Bulk Down

So, now that I’m out of the hospital and feeling better, I am taking the next step of getting used to my apparent new diet that consists of very little fiber. My hope is that I have fewer (or no) intestinal obstructions. My fear is that I will blow up like a balloon and eventually POP due to a fiberless existence resulting in, well, you know.

I went to see a gastroenterologist Monday afternoon, and unfortunately, he confirmed the need to limit my fiber if I have any chance of preventing further obstructions. LOW fiber, he emphasized, not NO fiber. Folks on the internet called it a low-residue diet, as they clutch their tummies and eat their yogurt without berries.

The doctor said an absolute no-no to apples or pears with the skin, popcorn, sweet corn, citrus fruit, nuts, and tomatoes with the skin. He listed those just off the top of his head. Further research on low-fiber, er, low-residue diets indicated I am able to eat zucchini (no skin), cucumbers (no skin, no seeds), asparagus with the woody part removed, carrots cooked to an inch of their lives, mushrooms, lettuce, very ripe bananas, soft melons, applesauce, peaches, apricots, most dairy (as long as there are no nuts or berries), most meat, poultry, and fish, and white bread, white pasta, and white rice.

In other words, consider the diet that doctors have BEGGED us to eat for years, and eat the opposite. Perhaps I should just eat Gerber baby food.

The only good news about the whole thing is that I can eat Frosted Flakes without feeling guilty. No fiber. Lots of sugar, but no fiber.  Oh, and martinis have absolutely positively no fiber. I’ll happily forgo the olive.

I’m speaking tongue- in-cheek of course. Not about the diet. That, I’m sorry to say, is reality. Or at least my reality until someone wearing a doctors’ coat tells me something different. The tongue-in-cheek part comes in my complaining about it. Because I have said it all along, and I will say it again, if I can eat or not eat something that will subsequently prevent me from a bimonthly hospital visit with a plastic tube inserted down my nasal cavity, I will do it. And not complain. Much.

But I am dangerously close to become one of those people. You know, the people for whom you have to cook special meals. I’m not complaining about those people because our daughter Heather has celiac disease and if she eats gluten, she gets very sick. So people cooking for her have to be careful that they aren’t accidentally poisoning her. She, by the way, has a very good attitude about her dietary limitation. She told me once that she was asked if she liked gluten-free beer. Her answer was, well, not particularly, but it’s what I can drink if I want to drink a beer, so what’s the use of complaining. I want to – and plan to – adopt such a good attitude.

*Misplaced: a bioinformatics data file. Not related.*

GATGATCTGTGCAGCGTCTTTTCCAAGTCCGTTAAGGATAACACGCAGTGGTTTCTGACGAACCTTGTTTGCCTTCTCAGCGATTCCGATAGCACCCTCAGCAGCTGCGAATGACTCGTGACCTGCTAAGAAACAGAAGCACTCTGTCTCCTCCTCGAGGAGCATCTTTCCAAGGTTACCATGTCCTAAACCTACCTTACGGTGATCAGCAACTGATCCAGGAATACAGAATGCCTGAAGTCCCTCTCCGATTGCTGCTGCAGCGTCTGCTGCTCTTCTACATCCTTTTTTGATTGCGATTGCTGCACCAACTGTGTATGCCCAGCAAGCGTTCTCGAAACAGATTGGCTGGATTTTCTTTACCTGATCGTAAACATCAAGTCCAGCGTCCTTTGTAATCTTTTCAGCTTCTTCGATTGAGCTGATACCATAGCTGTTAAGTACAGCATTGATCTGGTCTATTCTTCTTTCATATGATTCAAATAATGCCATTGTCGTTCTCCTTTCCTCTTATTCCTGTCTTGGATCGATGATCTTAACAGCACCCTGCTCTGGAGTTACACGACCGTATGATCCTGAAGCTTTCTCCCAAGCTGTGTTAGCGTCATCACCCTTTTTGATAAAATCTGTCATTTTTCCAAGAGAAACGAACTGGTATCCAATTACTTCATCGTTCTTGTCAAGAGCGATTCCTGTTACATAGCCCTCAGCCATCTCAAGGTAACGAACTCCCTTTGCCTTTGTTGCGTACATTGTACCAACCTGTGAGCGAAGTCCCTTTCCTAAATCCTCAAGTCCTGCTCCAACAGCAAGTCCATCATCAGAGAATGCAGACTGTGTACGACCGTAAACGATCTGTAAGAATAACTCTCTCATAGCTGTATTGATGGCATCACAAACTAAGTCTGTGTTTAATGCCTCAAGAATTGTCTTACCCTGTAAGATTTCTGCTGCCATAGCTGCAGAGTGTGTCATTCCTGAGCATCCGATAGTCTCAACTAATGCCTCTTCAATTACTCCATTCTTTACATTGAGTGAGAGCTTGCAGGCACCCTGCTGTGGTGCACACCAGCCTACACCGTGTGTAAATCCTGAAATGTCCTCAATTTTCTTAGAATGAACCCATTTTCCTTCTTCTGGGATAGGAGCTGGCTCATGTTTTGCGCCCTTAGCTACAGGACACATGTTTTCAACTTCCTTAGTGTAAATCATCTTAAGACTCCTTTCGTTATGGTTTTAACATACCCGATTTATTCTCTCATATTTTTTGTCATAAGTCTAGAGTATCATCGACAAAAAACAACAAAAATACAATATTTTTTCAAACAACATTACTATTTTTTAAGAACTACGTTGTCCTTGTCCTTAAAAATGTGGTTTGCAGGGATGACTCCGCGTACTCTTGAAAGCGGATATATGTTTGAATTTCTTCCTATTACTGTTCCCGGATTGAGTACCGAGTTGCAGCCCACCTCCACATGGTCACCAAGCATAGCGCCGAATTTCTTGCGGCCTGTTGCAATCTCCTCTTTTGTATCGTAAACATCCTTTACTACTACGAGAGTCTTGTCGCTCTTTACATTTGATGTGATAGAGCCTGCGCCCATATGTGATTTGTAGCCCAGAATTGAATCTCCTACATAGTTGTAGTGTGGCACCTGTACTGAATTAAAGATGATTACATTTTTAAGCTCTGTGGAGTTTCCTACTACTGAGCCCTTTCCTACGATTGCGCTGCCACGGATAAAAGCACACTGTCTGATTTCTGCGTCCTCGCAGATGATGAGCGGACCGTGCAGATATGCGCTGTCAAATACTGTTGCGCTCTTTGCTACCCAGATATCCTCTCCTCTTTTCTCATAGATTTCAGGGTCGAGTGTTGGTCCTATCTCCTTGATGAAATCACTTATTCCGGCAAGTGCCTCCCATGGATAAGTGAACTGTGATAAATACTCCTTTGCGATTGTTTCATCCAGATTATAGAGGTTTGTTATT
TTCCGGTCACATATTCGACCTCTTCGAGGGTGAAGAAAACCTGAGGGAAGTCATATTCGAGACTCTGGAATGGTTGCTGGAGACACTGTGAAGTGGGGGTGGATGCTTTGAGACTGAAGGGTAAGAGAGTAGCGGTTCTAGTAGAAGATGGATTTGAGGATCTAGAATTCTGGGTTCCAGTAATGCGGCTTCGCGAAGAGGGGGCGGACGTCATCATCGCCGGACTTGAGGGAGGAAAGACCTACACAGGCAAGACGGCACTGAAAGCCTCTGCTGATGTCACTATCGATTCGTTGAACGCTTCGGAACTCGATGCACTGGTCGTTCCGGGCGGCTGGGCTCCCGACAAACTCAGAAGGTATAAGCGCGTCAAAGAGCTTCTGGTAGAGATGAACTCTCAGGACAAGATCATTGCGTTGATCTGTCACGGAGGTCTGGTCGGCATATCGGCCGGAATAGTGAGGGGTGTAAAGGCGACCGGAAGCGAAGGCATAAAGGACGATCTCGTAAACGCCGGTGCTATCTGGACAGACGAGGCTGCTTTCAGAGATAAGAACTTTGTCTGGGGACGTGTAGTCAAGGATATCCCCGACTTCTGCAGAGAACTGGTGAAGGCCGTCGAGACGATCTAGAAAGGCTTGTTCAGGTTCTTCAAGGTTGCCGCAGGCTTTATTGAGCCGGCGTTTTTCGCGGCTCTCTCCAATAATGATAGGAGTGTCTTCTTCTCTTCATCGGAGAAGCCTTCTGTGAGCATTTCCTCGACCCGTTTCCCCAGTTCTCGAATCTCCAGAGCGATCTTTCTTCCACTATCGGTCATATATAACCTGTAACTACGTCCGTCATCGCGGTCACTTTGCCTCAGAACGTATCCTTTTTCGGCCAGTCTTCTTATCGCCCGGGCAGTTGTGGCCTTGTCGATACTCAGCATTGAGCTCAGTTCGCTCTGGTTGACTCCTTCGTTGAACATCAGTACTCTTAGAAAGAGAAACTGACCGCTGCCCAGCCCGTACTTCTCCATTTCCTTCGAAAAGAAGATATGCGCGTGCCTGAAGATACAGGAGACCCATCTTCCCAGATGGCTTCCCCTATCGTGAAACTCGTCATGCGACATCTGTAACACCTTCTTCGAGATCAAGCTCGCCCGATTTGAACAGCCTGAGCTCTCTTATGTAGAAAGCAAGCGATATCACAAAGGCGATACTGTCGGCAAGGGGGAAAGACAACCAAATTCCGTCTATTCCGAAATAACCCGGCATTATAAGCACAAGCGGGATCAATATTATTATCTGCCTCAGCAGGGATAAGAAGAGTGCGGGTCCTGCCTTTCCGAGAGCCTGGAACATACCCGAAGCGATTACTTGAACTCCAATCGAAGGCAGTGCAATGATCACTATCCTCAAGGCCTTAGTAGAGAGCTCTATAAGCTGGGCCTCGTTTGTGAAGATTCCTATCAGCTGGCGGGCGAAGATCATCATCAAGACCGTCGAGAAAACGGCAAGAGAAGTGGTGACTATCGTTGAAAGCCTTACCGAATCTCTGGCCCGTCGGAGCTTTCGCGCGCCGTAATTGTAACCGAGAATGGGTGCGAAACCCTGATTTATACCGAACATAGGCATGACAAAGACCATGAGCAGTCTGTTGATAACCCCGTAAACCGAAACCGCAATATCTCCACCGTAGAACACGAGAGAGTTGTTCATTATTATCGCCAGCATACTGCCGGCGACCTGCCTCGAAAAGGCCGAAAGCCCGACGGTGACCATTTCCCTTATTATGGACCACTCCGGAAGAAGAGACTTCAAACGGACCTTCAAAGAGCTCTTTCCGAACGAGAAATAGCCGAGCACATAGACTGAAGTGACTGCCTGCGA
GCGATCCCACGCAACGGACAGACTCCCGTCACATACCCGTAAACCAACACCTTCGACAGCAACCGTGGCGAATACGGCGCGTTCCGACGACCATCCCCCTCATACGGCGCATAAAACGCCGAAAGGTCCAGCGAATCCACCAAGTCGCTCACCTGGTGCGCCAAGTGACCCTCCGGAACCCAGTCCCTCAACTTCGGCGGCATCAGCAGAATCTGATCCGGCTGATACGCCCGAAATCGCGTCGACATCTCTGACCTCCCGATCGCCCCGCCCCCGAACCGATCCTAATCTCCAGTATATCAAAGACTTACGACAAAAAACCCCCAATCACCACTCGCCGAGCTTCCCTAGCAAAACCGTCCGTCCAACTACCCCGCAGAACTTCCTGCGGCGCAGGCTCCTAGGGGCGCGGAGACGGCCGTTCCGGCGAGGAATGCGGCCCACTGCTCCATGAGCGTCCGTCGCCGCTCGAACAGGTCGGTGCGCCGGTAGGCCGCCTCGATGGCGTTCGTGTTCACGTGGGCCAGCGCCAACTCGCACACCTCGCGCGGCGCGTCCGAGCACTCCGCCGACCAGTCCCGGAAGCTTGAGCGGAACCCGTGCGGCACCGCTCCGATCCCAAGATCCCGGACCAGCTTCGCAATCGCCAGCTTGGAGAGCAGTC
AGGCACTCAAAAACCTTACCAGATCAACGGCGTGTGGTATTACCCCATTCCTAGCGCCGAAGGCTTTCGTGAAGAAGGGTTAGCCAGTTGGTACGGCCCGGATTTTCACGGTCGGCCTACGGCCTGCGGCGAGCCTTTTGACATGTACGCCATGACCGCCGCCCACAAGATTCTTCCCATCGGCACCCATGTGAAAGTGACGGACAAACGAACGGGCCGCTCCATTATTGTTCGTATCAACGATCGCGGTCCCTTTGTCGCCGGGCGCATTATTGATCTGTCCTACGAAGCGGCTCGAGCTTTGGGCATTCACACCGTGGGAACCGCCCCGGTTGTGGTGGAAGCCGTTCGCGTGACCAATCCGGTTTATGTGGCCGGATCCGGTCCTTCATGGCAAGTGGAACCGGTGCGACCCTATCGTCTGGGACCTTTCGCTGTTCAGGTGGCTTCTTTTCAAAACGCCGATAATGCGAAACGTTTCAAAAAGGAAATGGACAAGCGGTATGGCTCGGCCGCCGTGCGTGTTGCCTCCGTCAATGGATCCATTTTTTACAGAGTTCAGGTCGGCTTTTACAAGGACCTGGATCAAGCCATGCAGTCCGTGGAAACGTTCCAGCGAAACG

Because the reality (and the good news) is that I have to eat low fiber and NOT that I have to figure out how to survive a few more months with liver cancer. So wah, wah, wah and keep your perspective straight!

Here is an example of the meal that I cooked last night, thanks to the Pioneer Woman.

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Scalloped Potatoes and Ham, courtesy Ree Drummond and Food Network

Ingredients
4 tablespoons (1/2 stick) butter, plus extra for greasing dish
1/2 yellow onion, diced
1/3 cup all-purpose flour
1 1/2 cups half-and-half
1 1/2 cups milk
Freshly ground black pepper
2 pounds russet potatoes, washed thoroughly
3 cups diced cooked ham
2 cups grated Monterey Jack cheese
Chopped fresh parsley, for sprinkling, optional

Process
Slice the potatoes really thin using a mandolin or a really sharp knife, the thinner the better. Generously butter a 2-quart baking dish, then add half the sliced potatoes and half the diced ham. Sprinkle on half the cheese then pour on half the sauce from the skillet. Repeat with the rest of the ingredients, ending with a layer of cheese and sauce. Sprinkle extra pepper on top.

Cover the dish with foil and bake it for 40 minutes, then remove the foil and bake until the cheese is golden brown and the sauce is bubbling, an additional 20 to 30 minutes. Sprinkle with chopped parsley if desired and serve it up.

9 thoughts on “Bulk Down

  1. Change is inevitable and I always struggle with it. But I agree with you. We’re all going to support you in this diet and believe there will be no more hospital stays as a result.

  2. You are correct…it is all in the perspective. Funny though….it IS the complete opposite of what we have been “educated” to eat over the last several decades.:)

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